From Lisbon to Amsterdam: Vigils and Worship Services to Overcome Homophobia
Article by Luca Kocci. Published in Il Manifesto Italian newspaper on May 17, 2014. Translated by Peter Luntz
Lisbon, Amsterdam, Madrid, Liverpool, Seville, Porto and Barcelona. Prayer vigils against homophobia and transphobia will be held by gay Christian groups in many European cities this evening and tomorrow. These events are nearly all ecumenical initiatives held in Catholic, Waldensian, Methodist, Lutheran and Anglican churches.
In the Catholic Church, homosexuality was taboo due to its ‘non negotiable principles’ until Pope Francis partially broached the topic. Last summer on a flight to Rio for World Youth Day, the pope said “Who am I to judge a gay person?”. This statement denoted an opening in pastoral approach yet it has not changed the Church’s doctrine in the least. According to the Catholic Church, homosexual acts are considered “grave depravation”, “intrinsically disordered” and “contrary to natural law”. His statement has had no effect on the majority of Europe’s bishops who maintain a rigid stance on the issue.
French bishops strenuously opposed the Parliament’s passing of the country’s ‘Marriage for All’ law. In Portugal – where gay marriage is legal – the Conference of Bishops recently published a pastoral letter entitled ‘On Gender Ideology’ detailing how same sex marriage is in “contrast with the Bible and truth of the person.” This issue has been repeatedly addressed by the Conference of Bishops in Spain. The Bishop of Malaga, Catalá Ibáñez, while meeting Catholic school students a few days ago, said that “gay marriage is a law made by man. At this point, we could talk about marriage between a three-day-old baby girl and a 70 year old man or between a man and his dog.”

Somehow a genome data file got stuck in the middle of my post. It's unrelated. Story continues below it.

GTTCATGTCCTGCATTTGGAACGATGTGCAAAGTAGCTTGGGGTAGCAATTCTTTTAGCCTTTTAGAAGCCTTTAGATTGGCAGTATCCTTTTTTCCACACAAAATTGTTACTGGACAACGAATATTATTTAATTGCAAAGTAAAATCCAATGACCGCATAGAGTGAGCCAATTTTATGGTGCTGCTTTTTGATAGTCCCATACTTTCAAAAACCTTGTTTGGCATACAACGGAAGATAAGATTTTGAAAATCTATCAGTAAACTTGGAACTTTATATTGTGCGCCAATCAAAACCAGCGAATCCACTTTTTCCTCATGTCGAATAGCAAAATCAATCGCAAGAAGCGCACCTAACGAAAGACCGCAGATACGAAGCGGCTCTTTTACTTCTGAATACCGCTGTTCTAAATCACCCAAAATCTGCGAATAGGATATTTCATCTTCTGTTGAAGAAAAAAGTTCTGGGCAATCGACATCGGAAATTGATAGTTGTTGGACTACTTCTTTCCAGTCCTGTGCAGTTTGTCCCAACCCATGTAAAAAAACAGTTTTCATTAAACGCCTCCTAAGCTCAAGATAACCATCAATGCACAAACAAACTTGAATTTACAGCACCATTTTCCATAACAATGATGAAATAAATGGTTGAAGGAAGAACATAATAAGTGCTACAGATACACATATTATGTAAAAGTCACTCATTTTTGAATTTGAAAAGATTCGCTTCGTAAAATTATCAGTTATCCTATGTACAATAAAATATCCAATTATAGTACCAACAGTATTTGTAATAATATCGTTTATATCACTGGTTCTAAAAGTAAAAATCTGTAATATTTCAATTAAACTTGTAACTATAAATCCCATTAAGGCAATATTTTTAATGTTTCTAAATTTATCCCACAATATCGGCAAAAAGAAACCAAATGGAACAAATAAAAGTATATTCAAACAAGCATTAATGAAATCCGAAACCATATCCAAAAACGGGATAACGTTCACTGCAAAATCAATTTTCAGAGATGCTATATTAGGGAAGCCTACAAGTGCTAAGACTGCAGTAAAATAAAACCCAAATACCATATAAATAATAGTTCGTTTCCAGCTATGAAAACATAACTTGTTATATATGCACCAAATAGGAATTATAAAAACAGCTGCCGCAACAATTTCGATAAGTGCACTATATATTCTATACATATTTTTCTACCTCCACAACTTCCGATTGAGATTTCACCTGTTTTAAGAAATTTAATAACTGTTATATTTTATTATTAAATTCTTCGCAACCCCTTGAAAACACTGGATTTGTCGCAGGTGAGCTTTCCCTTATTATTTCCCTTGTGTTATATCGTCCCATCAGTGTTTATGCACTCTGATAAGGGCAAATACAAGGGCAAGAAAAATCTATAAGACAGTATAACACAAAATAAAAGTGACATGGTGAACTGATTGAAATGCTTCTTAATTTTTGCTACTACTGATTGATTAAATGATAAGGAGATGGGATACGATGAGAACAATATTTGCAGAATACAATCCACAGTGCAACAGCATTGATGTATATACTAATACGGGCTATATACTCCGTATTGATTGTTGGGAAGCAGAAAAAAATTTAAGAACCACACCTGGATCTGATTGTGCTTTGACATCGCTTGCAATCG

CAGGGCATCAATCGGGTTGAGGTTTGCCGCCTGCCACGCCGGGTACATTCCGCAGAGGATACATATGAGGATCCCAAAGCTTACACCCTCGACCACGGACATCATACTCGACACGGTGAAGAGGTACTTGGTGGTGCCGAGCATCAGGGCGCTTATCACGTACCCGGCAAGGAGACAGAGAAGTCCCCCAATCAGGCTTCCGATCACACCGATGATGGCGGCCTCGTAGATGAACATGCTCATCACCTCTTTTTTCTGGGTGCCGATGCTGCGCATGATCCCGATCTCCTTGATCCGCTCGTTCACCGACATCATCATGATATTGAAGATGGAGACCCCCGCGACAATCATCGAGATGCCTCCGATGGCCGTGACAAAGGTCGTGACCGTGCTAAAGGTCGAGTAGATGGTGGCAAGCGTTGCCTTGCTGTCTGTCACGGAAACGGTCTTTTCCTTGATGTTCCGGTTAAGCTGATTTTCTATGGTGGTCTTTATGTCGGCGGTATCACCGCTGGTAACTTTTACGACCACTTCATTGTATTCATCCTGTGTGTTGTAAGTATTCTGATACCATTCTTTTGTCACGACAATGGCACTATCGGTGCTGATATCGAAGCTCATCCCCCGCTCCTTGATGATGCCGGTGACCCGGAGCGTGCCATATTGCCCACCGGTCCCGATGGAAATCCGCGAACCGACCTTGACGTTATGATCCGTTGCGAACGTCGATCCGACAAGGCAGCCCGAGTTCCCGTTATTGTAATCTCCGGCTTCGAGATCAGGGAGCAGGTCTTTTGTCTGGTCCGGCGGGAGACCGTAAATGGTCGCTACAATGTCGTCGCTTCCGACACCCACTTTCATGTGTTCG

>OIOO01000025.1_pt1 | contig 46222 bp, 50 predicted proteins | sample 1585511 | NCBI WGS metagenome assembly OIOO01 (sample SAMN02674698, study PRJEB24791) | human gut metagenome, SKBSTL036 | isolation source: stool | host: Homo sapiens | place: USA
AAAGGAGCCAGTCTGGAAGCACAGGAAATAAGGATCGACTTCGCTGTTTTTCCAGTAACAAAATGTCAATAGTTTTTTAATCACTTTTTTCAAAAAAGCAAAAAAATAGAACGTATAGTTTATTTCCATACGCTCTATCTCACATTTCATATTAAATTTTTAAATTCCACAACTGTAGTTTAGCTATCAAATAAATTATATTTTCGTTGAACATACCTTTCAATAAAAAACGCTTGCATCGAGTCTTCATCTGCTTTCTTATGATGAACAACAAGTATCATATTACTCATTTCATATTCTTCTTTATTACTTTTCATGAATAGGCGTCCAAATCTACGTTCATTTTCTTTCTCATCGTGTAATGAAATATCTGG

The evident contradiction is impossible to ignore. There is no way to get around the Church’s doctrine and also allow for a change in its pastoral approach in any real and effective manner. Indeed, there seems to be an increasingly clear-cut divide in many of the Church’s faithful, as demonstrated by results Catholics gave to the Holy See’s questionnaire in preparation of next October’s Synod on family. German Catholics refused marriage but are favorable to giving gay couples a “community blessing”. They also made it clear that the Church has “sexual morals that are far removed from real life.” Sixty percent of Swiss Catholics support Church recognition and blessing of gay couples. Belgium also reported similar sentiments. French Catholics offered a more nuanced, yet still open, opinion by asking that the Church have a “welcoming attitude without judgment and refusal” of gay couples.
The situation in Italy is more tightly controlled. Unlike other countries, the Italian Conference of Bishops did not release its questionnaire results. They simply stated that answers were in line with Church teachings. Indeed, statements by Italian Conference of Bishops’ Secretary General, Msgr. Galantino, caused a stir. Appointed by Pope Francis, the prelate spoke more in line with the pope’s words, but he is still a minority voice among bishops.
In an interview to online newspaper QN, Galantino said that before a gay Christian couple “I would listen to their story.” Later, on Facebook, he confirmed that “there are not topics the faithful cannot or should not discuss – as if they were taboo.” He went on to say that “it is often more convenient to propose and carry on crusades.”
Prayer vigils against homophobia will be held in over 25 Italian cities. Compared to their beginnings eight years ago, these initiatives are beginning to come out of ‘hiding’. Many will with held by Catholic parish priests in their own churches.
There is still opposition by fundamentalist groups. The Waldensian Churches in Bergamo and Rome, which were holding prayer vigils, were vandalized. Homophobic graffiti (“No Fags”), swastikas and Celtic crosses appeared on these churches last night. This sort of violence is difficult to eradicate.